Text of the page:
The points being made in that passage seem fairly old-news to me, a lot of people would agree with the idea - but perhaps it was revelatory at that time (1967 is when it came out I believe).

      Interestingly, "nihilation" was a concept that Mark Fisher used, but I doubt very much he got from sociology - he wasn't particularly interested in that way of looking at things. It must have some other currency within philosophy or critical theory.

    2. Okay, cards on the table, I am far more tolerant of post-structuralist flim-flammery than perhaps I have appeared; why ponce about with the magic realists (Borges the sainted exception) when you have these French nihilists planting their linguistic semtex? But Bataille and Baudrillard never actually claimed to describe the real world. Their worlds are unreal, wonderful and terrifying (see what I did there?).
      I literally just picked the first few sentences from a paragraph chosen at random. I didn't give a definition of therapy or nihilation. I can't tell you if I was fair or unfair. Legitimately, can you?
      But I feel justified in saying the book is (enjoyable) massively pretentious. Here's another sentence from it: "The ongoing production of vocal signs in conversation can be sensitively synchronized with the ongoing subjective intentions of the conversants." Unless I'm massively missing some subtext, that can be rephrased as, "People mean things when they speak."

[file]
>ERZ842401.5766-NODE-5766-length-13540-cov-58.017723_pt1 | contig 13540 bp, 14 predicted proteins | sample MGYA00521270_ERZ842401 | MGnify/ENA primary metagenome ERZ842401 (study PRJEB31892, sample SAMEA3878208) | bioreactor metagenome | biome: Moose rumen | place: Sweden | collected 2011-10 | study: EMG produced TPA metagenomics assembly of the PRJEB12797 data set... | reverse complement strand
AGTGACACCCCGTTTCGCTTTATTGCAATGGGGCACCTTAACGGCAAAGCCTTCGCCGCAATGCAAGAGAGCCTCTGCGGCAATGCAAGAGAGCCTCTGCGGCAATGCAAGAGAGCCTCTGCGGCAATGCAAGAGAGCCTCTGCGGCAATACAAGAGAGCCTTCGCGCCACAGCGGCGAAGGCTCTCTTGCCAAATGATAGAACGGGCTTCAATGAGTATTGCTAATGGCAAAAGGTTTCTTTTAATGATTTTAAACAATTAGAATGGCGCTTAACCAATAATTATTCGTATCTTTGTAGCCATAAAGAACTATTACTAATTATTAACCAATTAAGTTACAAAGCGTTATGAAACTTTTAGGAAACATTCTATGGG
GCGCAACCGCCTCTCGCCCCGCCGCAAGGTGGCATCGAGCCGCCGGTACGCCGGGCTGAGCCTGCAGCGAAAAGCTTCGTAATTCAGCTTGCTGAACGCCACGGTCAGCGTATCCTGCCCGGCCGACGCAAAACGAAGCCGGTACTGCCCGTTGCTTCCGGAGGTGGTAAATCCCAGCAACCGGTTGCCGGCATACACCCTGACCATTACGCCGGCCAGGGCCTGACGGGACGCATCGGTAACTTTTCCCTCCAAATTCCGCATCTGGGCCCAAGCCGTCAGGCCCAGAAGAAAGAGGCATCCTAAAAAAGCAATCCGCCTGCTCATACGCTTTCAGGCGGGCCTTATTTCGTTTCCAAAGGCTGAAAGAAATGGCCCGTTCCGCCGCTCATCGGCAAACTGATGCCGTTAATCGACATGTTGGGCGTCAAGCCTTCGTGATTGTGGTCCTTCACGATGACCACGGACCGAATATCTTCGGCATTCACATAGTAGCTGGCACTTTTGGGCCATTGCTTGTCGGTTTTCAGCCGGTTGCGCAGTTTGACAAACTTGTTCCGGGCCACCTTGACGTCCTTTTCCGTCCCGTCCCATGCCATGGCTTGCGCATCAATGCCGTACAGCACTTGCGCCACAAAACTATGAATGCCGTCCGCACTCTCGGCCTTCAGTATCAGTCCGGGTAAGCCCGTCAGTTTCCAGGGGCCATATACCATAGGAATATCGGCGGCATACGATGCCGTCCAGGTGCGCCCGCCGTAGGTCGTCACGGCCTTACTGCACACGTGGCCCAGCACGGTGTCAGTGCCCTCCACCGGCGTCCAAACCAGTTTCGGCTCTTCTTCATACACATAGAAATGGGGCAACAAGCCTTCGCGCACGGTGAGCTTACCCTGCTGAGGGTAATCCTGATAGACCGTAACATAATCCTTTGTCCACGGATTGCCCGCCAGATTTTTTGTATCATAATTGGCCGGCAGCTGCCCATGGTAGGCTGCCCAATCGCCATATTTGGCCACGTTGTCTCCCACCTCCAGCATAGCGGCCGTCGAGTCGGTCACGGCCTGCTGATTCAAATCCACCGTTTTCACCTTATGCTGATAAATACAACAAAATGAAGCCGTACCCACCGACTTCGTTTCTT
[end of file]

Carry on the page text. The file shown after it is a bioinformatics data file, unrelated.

Can you give me a precise definition of nihilation? You make it sound interesting.
      Have we had a specialised, technical discussion on the Happy Mondays? I know we're both comfy with postmodernism, but I don't think we've ever got to the stage of explaining Bez as a contemporary shaman/sacrificial lamb.

  2. Yes that is a bit of a woffly sentence, agreed!

    Ah apparently there is a precise philosophical meaning to "nihilate" Verb
    nihilate (third-person singular simple present nihilates, present participle nihilating, simple past and past participle nihilated)

    To encase in a shell of non-being.
    (philosophy) The action of consciousness, which is the origin of negation in facticity.

    I am only familiar with the way Mark Fisher used it, which might have contained these philosophy undertones (as that's one of things he studied in academia) but in the context of his writing, seems to mean more a ruthless campaign of ideas-demolition, discrediting an opposing worldview or aesthetic: